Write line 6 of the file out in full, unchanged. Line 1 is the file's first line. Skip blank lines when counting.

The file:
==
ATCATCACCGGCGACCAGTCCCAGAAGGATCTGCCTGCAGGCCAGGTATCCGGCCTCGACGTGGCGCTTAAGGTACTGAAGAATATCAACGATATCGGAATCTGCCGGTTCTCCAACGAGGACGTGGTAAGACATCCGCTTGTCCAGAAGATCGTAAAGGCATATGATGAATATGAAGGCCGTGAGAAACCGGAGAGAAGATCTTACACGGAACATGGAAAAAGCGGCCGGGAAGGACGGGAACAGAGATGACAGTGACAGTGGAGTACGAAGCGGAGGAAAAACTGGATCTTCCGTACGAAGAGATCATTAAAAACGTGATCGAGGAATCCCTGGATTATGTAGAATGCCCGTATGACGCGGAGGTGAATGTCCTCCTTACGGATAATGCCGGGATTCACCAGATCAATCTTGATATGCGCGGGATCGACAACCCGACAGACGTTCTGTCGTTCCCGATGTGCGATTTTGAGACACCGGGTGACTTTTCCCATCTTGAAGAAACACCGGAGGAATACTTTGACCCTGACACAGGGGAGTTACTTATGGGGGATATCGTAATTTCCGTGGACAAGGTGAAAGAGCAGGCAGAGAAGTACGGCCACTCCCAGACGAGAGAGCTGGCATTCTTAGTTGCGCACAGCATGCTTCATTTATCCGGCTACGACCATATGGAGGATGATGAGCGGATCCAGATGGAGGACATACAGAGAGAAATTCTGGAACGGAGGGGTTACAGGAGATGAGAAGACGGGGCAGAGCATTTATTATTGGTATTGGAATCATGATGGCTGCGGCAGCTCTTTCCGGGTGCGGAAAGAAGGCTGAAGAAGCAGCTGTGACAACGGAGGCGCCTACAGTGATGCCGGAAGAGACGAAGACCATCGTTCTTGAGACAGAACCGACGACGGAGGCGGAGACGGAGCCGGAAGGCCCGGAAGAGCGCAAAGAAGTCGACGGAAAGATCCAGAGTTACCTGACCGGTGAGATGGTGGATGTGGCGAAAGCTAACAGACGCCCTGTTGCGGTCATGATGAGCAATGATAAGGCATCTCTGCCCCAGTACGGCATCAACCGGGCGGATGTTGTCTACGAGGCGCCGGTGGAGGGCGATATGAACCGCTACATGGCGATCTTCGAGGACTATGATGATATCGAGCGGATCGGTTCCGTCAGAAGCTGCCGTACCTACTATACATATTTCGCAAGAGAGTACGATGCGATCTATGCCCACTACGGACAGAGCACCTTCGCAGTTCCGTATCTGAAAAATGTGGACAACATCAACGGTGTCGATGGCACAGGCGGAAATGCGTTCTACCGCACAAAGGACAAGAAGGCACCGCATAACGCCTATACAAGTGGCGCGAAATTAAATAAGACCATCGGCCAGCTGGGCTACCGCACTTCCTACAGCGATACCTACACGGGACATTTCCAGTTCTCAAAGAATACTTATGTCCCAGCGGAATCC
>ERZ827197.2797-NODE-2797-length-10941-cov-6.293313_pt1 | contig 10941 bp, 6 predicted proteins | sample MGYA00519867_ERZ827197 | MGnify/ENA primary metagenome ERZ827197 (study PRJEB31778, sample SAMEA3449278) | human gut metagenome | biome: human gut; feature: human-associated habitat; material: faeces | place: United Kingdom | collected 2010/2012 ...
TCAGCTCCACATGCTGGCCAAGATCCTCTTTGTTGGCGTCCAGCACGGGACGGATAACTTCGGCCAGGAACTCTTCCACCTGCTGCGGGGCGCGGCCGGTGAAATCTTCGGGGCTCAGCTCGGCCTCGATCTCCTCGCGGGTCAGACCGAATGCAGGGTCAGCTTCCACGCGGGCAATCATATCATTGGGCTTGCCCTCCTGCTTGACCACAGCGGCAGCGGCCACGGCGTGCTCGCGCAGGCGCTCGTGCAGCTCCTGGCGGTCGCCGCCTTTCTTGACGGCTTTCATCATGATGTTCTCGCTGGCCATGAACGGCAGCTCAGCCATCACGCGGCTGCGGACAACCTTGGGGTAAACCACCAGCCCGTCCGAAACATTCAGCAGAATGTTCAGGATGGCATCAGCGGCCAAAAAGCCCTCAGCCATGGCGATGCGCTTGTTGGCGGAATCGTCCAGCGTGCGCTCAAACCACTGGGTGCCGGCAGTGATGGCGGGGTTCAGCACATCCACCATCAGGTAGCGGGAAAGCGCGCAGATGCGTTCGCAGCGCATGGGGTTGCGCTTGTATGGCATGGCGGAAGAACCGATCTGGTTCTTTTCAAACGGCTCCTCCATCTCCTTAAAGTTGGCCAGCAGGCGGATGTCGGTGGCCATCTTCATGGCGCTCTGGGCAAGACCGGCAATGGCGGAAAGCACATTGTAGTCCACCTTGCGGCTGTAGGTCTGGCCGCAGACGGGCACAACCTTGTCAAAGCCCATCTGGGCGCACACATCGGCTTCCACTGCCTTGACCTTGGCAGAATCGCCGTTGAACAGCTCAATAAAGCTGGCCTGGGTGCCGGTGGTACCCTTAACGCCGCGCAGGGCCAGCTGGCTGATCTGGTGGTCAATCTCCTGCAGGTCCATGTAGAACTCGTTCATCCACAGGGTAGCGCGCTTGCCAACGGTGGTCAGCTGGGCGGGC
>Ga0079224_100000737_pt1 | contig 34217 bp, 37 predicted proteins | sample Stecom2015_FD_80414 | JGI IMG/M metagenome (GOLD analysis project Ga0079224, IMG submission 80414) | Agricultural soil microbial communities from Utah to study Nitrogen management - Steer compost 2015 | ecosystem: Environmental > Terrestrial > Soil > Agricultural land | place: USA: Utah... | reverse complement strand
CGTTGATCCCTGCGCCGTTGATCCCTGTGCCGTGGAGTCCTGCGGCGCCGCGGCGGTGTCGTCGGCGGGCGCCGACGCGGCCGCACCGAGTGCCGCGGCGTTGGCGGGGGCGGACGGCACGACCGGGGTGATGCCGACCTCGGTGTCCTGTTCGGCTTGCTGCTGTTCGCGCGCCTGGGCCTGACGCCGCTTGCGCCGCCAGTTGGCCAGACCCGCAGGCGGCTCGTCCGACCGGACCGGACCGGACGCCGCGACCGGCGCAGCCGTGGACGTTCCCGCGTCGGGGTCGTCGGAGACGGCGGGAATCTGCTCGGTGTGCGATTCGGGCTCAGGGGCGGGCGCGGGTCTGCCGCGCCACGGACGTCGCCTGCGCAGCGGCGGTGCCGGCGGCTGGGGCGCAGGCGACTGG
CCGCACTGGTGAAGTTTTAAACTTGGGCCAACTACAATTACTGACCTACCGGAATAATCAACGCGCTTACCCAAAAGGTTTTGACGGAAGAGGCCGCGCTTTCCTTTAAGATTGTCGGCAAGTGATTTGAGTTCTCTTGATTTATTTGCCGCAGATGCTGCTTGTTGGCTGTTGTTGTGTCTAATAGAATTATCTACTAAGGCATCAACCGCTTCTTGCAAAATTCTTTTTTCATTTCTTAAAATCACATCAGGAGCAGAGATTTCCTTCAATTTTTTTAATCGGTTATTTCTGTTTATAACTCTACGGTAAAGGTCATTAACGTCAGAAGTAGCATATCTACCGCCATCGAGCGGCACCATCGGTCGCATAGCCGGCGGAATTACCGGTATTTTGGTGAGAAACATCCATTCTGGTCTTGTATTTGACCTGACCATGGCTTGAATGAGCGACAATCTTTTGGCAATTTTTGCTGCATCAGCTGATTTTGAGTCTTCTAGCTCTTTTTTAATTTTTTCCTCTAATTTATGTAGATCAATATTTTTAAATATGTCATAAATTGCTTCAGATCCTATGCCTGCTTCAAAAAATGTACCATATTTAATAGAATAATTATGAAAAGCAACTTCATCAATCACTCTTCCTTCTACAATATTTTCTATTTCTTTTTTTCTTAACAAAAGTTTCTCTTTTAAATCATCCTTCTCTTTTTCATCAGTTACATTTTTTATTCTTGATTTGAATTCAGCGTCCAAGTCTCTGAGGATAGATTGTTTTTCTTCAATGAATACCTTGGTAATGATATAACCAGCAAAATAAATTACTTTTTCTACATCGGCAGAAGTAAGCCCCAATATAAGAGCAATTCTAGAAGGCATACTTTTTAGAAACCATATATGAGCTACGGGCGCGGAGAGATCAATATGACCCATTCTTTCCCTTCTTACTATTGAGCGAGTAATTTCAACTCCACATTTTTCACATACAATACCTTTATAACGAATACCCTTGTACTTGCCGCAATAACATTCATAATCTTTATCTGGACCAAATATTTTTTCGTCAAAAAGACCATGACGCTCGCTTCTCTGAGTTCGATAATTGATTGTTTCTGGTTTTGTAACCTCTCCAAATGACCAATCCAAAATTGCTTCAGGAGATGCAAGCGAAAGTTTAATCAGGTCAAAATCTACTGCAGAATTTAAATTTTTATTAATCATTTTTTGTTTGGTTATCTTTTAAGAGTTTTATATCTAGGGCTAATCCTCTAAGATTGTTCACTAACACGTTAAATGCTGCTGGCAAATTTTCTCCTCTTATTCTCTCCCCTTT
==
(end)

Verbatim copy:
CCGCACTGGTGAAGTTTTAAACTTGGGCCAACTACAATTACTGACCTACCGGAATAATCAACGCGCTTACCCAAAAGGTTTTGACGGAAGAGGCCGCGCTTTCCTTTAAGATTGTCGGCAAGTGATTTGAGTTCTCTTGATTTATTTGCCGCAGATGCTGCTTGTTGGCTGTTGTTGTGTCTAATAGAATTATCTACTAAGGCATCAACCGCTTCTTGCAAAATTCTTTTTTCATTTCTTAAAATCACATCAGGAGCAGAGATTTCCTTCAATTTTTTTAATCGGTTATTTCTGTTTATAACTCTACGGTAAAGGTCATTAACGTCAGAAGTAGCATATCTACCGCCATCGAGCGGCACCATCGGTCGCATAGCCGGCGGAATTACCGGTATTTTGGTGAGAAACATCCATTCTGGTCTTGTATTTGACCTGACCATGGCTTGAATGAGCGACAATCTTTTGGCAATTTTTGCTGCATCAGCTGATTTTGAGTCTTCTAGCTCTTTTTTAATTTTTTCCTCTAATTTATGTAGATCAATATTTTTAAATATGTCATAAATTGCTTCAGATCCTATGCCTGCTTCAAAAAATGTACCATATTTAATAGAATAATTATGAAAAGCAACTTCATCAATCACTCTTCCTTCTACAATATTTTCTATTTCTTTTTTTCTTAACAAAAGTTTCTCTTTTAAATCATCCTTCTCTTTTTCATCAGTTACATTTTTTATTCTTGATTTGAATTCAGCGTCCAAGTCTCTGAGGATAGATTGTTTTTCTTCAATGAATACCTTGGTAATGATATAACCAGCAAAATAAATTACTTTTTCTACATCGGCAGAAGTAAGCCCCAATATAAGAGCAATTCTAGAAGGCATACTTTTTAGAAACCATATATGAGCTACGGGCGCGGAGAGATCAATATGACCCATTCTTTCCCTTCTTACTATTGAGCGAGTAATTTCAACTCCACATTTTTCACATACAATACCTTTATAACGAATACCCTTGTACTTGCCGCAATAACATTCATAATCTTTATCTGGACCAAATATTTTTTCGTCAAAAAGACCATGACGCTCGCTTCTCTGAGTTCGATAATTGATTGTTTCTGGTTTTGTAACCTCTCCAAATGACCAATCCAAAATTGCTTCAGGAGATGCAAGCGAAAGTTTAATCAGGTCAAAATCTACTGCAGAATTTAAATTTTTATTAATCATTTTTTGTTTGGTTATCTTTTAAGAGTTTTATATCTAGGGCTAATCCTCTAAGATTGTTCACTAACACGTTAAATGCTGCTGGCAAATTTTCTCCTCTTATTCTCTCCCCTTT